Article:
Ask Gerda: What’s Your Nutritional Advice for Vegans and Vegetarians?
Ask Gerda: What’s Your Nutritional Advice
for Vegans and Vegetarians?
Gerda Endemann, our senior director of science and research, has a BS in nutrition from UC Berkeley, a PhD in nutritional biochemistry from MIT, and a passion for cherry-picking from our wellness shop. She spends a lot of her time interpreting research—established and emerging. And our wellness routines thank her for this. (Yours will, too. Send us your own questions for Gerda: [email protected].)
Dear goop, I’ve always felt that as a vegetarian, I have a healthier diet than most. But I’ve heard that vegans need to take supplements—is this true, and do I need to worry? —Andrea H.
Hi, Andrea. I’ll just start out by saying that I admire vegetarians and that if I were a really good person, I’d be a vegan. Vegetarian diets are health-promoting—and there are serious environmental and animal-welfare issues with animal products. But the answer to your question is yes. As a vegetarian you should evaluate whether a supplement or two might be helpful. I’m most concerned about vitamins B12 and D, and iron. Some vegetarians may also want to add omega-3 fats to their diets.
Vegans definitely need supplemental vitamin B12, but what’s less well known is that vegetarians may also benefit from some extra B12. This vitamin occurs naturally only in animal products. There have been reports of B12 in plant foods, but this is mostly inactive pseudo-B12. Chlorella may be a possible exception, but I wouldn’t be comfortable relying only on it at this point. Vegetarians rely on eggs and milk for their vitamin B12, but these foods don’t contain a lot, and there’s evidence that many vegetarians don’t get enough. This is especially important for vegetarians over fifty, when it’s common for absorption of this vitamin to go downhill. 🙁
Vitamin B12’s contributions are pretty important: It’s crucial for producing red blood cells—and without enough of them, you’ll feel tired and weak. We also need it for healthy nerves and for memory and learning. We store B12 in our liver—unlike other B vitamins—so a deficiency can take years to develop, and by then nerves may be permanently damaged.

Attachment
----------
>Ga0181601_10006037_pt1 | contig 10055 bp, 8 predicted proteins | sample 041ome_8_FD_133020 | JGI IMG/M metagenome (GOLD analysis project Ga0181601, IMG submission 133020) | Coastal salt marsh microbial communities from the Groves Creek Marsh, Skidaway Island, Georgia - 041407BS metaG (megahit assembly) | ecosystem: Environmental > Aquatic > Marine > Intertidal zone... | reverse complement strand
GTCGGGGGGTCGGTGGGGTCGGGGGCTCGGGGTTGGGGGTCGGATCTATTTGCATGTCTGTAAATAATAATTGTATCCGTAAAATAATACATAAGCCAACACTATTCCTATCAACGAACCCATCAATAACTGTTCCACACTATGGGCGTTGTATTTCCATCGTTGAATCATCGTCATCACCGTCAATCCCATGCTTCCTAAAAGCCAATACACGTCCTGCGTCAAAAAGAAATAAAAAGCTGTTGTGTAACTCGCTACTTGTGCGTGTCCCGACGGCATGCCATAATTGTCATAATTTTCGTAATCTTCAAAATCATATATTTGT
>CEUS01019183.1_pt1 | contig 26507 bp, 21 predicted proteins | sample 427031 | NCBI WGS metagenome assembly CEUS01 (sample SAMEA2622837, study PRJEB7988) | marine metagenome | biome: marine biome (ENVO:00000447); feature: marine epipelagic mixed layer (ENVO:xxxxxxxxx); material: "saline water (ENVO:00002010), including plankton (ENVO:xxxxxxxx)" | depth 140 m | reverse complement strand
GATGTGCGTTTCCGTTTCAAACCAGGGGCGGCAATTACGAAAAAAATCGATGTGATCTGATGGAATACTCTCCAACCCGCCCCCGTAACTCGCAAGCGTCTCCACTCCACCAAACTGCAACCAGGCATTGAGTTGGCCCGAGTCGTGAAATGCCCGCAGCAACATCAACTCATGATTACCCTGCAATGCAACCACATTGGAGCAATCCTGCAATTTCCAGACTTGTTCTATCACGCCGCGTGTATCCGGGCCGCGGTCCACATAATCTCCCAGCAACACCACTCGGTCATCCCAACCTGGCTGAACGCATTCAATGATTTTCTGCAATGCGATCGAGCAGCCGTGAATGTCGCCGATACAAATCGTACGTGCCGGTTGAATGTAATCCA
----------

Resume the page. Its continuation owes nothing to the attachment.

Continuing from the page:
It’s not obvious why iron would be a concern for vegetarians—those who eat a healthy diet—because beans and greens contain quite a bit. The problem is that iron from plant foods is poorly absorbed. You need iron, like B12, for red blood cells, strength, and energy. Fatigue due to low iron is a big problem for women and teens of reproductive age, because iron is lost with menstruation, especially with heavy periods. By one conservative measure, 14 percent of American women are low in iron.
You can optimize your iron absorption by including vitamin C (from fruits and veggies) with meals. Beware: Combining meals with calcium supplements or tea—green or black, not herbal—will block iron absorption. And antacids can interfere with absorption of both iron and vitamin B12.
Many women, even those who aren’t officially anemic, have more energy after taking iron supplements. Advanced Ferrochel from Source Naturals is an easy way to get both iron and B12. This product contains methylcobalamin, a premium form of B12, but I wouldn’t worry about the form too much—they all work.
Vitamin D is something that most of us, including vegetarians, need to worry about these days—at least those of us with desk jobs. Historically we’ve gotten most of our vitamin D not by eating it but by producing it (the D3 form) in our skin. Sunlight on bare skin makes this happen, and mushrooms are just like us in this way. They can also make vitamin D (the D2 form) if they’re grown outdoors or you give them a sunbath. I couldn’t believe it when I found out that you can just slice up three ounces of mushrooms, set them in the noonday summer sun, and in a little more than fifteen minutes, they can generate the Daily Value of twenty micrograms (800 international units).
If you and your mushrooms don’t spend much time outside, a vitamin D supplement may be a good idea. It’s added to some foods, but you’d need to drink five to ten cups of fortified beverages to get the bare minimum.
The vitamin D3 in most supplements comes from sheep’s wool lanolin, so vegans should look for vitamin D2 or for a rather rare vegan D3. My favorite new product from 2019 is The Base Layer—it contains vegan D3, together with a fern extract that helps neutralize free radicals generated by sun exposure. And it’s a delicious gummy.
Finally, a vegan diet won’t contain the omega-3 fats DHA and EPA, which are valued for building brain and eye cells. Simris has perfectly combined DHA and EPA from algae with another omega-3 fat, alpha-linolenic acid, from organic, cold-pressed flaxseed. ALA is an essential nutrient—meaning a diet without it can’t support life—and it’s needed for healthy skin. Also: Your body can use ALA to make DHA and EPA.
This article is for informational purposes only. It is not, nor is it intended to be, a substitute for professional medical advice, diagnosis, or treatment and should never be relied upon for specific medical advice. To the extent that this article features the advice of physicians or medical practitioners, the views expressed are the views of the cited expert and do not necessarily represent the views of goop.
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